INVESTIGATING MESOSTRUCTURED SUPERCONDUCTORS ENGINEERED USING BLOCK COPOLYMER SELF-ASSEMBLY
No Access Until
MetadataShow full item record
Thedford, Randal Paxton
The synthesis and study of quantum materials, e.g., materials showing strong electronic correlations such as superconductors, is of increasing importance to areas including information and energy technology. The vast majority of investigations in quantum materials science are focused at the level of atomic order, but a growing body of work demonstrates that mesoscale (10s-100s of nm) structure can modulate quantum level derived properties. In particular, the field of superconductivity is rich in mesoscale phenomena, such as periodic mesostructure dependent magnetic vortex lattices, thermomagnetic flux avalanche behavior, or effects associated with the Cooper pair coherence length. In this thesis, routes to quantum metamaterials are described, which make use of a particular type of self-assembling soft matter components, i.e., block copolymers (BCPs), to engineer the mesoscopic architecture and associated macroscopic properties of superconductors in a highly tunable fashion. After an introduction chapter, in which the particular challenges addressed in this thesis are summarized, the second chapter of this thesis provides a broad overview over soft matter enabled quantum materials, both in terms of what has already been accomplished as well as a discussion of particular opportunity spaces for future work. This overview presents the wide spectrum of novel structures and physical phenomena made assessible through the use of soft matter self-assembly for the study of different classes of quantum materials, i.e., superconductors, topologically protected quantum materials, and magnetic quantum materials. The remaining chapters of this thesis describe experimental studies assessing multiple pathways to BCP self-assembly derived superconductors in an effort to bring new capabilities and insights to the field. Throughout all these chapters, confinement and mesostructure in BCP derived superconductors is reported to affect fundamental, quantum level properties. Further, solution processible routes to superconductors are shown to enable new methods for defining macroscopic shape and form. This thesis investigates BCP templated superconductors though these two lenses: understanding the fundamental role of mesostructure in defining quantum materials properties, and exploring the technological benefits of solution processibility. To these ends, several synthetic routes are developed which provide new scientific insights and/or demonstrate improved compatibility with fabrication by a larger community. In the third chapter, superconducting mesoporous niobium carbonitride (NbCN) thin films are prepared using a triblock terpolymer as a structure directing agent for niobia sol precursors. The final material structure after thermal processing is consistent with a mesoscale distorted alternating gyroid composed of highly granular, crystalline NbCN. Transport measurements determine the critical magnetic field in these mesoporous thin film superconductors, which is equal to or higher than in bulk material or non-porous films. It is conjectured that the porosity of the BCP templated NbCN is responsible for improved properties due to better penetration of reactive gases during processing. The work also successfully demonstrates transitioning BCP self-assembly derived superconductors from the bulk to thin films allowing integration of photolithographic top-down methods with bottom-up self-assembly to direct superconducting mesostructures on silicon substrates. This promises the generation of solution accessible device structures from a combination of ideas from the soft and hard condensed matter sciences. In the fourth chapter, hexagonally mesoporous, crystalline NbCN superconductors are prepared using Pluronics-family BCPs. This achievement overcomes a long-standing hurdle in the mesoporous materials field, creating phase-pure transition metal nitride-type materials without loss of mesostructural order. It is further demonstrated, that small molecule and polymeric pore-expanding agents as well as choice of BCP molar mass and composition lends the ability to finely tune mesostructural parameters like pore size and wall thickness. The wide availability of Pluronics BCPs is expected to accelerate the investigation of this superconducting class of mesoporous non-oxides, which should further enable a wealth of studies, e.g., into host-guest interactions and mesostructure-property correlations. In the fifth chapter, an alternative route to BCP self-assembly derived superconductors is pursued, which involves backfilling of a BCP templated mesoporous ceramic material with a superconducting metal, i.e., indium, under high pressure to generate thick macroscopic bulk materials. To that end, triblock terpolymers together with oligomeric polysilazanes are first self-assembled and processed to create double gyroid structured silicon oxynitride (SiON) ceramic monoliths of order 60 µm in thickness. After infiltration of these mechanically robust porous ceramic templates with molten indium under high pressure, high-fidelity replication of the double gyroid structure is observed throughout the thickness of the resulting nanocomposites. Analysis determines that the superconducting coherence length of nanoconfined indium is reduced to the length scale of the gyroid strut thickness, causing a switch from type I to type II superconductor behavior and a large enhancement of the critical magnetic field. Finally, in a conclusion chapter the results of this thesis are summarized in terms of key insights obtained from the study of BCP self-assembly derived superconductors. Furthermore, an outlook is presented of possible future work that is enabled by the findings described herein for the next generation of Ph.D. students continuing with this line of research at the intersection of the soft and hard condensed matter sciences.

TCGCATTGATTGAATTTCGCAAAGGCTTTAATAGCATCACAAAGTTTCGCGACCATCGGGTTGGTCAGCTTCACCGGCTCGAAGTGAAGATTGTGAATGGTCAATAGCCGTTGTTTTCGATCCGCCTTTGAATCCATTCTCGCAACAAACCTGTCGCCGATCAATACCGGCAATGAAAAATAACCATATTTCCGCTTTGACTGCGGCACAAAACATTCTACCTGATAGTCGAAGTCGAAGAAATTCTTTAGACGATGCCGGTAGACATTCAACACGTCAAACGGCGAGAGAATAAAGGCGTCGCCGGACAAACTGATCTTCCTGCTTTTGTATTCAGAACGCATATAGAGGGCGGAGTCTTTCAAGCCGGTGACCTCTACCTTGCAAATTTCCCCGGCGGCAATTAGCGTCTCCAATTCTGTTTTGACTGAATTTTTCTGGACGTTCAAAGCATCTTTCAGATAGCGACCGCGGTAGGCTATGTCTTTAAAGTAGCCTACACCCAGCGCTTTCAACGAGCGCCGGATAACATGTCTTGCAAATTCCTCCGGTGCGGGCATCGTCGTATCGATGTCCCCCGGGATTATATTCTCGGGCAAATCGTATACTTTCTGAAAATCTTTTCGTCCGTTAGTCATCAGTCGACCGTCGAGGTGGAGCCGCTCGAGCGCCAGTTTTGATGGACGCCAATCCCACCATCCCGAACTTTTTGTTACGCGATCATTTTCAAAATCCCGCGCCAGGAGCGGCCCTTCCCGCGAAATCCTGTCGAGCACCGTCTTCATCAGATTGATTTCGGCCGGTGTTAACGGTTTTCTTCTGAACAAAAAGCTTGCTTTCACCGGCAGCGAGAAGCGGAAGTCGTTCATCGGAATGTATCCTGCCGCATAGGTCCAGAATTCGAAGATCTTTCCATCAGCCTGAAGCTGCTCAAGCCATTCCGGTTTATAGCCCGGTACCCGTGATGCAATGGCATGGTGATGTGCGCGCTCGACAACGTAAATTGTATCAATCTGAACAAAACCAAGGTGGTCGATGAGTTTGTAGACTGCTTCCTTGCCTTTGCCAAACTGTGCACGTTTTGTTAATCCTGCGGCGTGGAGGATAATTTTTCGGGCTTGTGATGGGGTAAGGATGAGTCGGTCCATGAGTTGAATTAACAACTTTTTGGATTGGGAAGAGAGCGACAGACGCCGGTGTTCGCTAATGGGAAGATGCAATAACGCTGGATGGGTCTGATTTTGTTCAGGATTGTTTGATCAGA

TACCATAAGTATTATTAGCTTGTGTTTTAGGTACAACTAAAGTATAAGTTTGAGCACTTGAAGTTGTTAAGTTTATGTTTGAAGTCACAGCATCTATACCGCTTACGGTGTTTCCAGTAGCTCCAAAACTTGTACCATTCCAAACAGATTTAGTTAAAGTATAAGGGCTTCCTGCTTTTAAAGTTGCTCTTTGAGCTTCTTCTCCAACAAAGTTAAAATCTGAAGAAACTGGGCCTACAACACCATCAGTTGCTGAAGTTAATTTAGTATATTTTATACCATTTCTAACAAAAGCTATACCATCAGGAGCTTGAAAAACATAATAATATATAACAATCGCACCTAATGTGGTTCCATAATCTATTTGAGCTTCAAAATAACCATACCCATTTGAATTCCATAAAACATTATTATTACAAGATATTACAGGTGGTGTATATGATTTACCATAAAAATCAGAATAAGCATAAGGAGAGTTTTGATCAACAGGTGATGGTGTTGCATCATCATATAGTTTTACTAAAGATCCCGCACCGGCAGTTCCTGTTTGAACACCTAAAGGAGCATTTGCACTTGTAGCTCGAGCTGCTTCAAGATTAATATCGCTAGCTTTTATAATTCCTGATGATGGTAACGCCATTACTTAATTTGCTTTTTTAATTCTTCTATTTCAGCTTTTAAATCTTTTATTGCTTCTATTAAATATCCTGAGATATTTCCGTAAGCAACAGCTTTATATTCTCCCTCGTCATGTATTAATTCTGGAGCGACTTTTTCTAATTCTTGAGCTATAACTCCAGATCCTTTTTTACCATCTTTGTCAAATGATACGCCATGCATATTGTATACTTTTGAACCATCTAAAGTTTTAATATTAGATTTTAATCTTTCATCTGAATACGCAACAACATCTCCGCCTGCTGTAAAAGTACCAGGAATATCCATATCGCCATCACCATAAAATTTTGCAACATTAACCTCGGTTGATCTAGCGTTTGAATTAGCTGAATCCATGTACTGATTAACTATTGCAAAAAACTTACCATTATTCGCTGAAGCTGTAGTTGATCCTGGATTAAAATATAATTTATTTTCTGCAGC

block copolymers; mesoporous; metamaterials; Self-assembly; soft matter; superconductors
Wiesner, Uli B.
Joo, Yong L.; Gruner, Sol Michael; Abruna, Hector D.
Ph. D., Chemical Engineering
Doctor of Philosophy
dissertation or thesis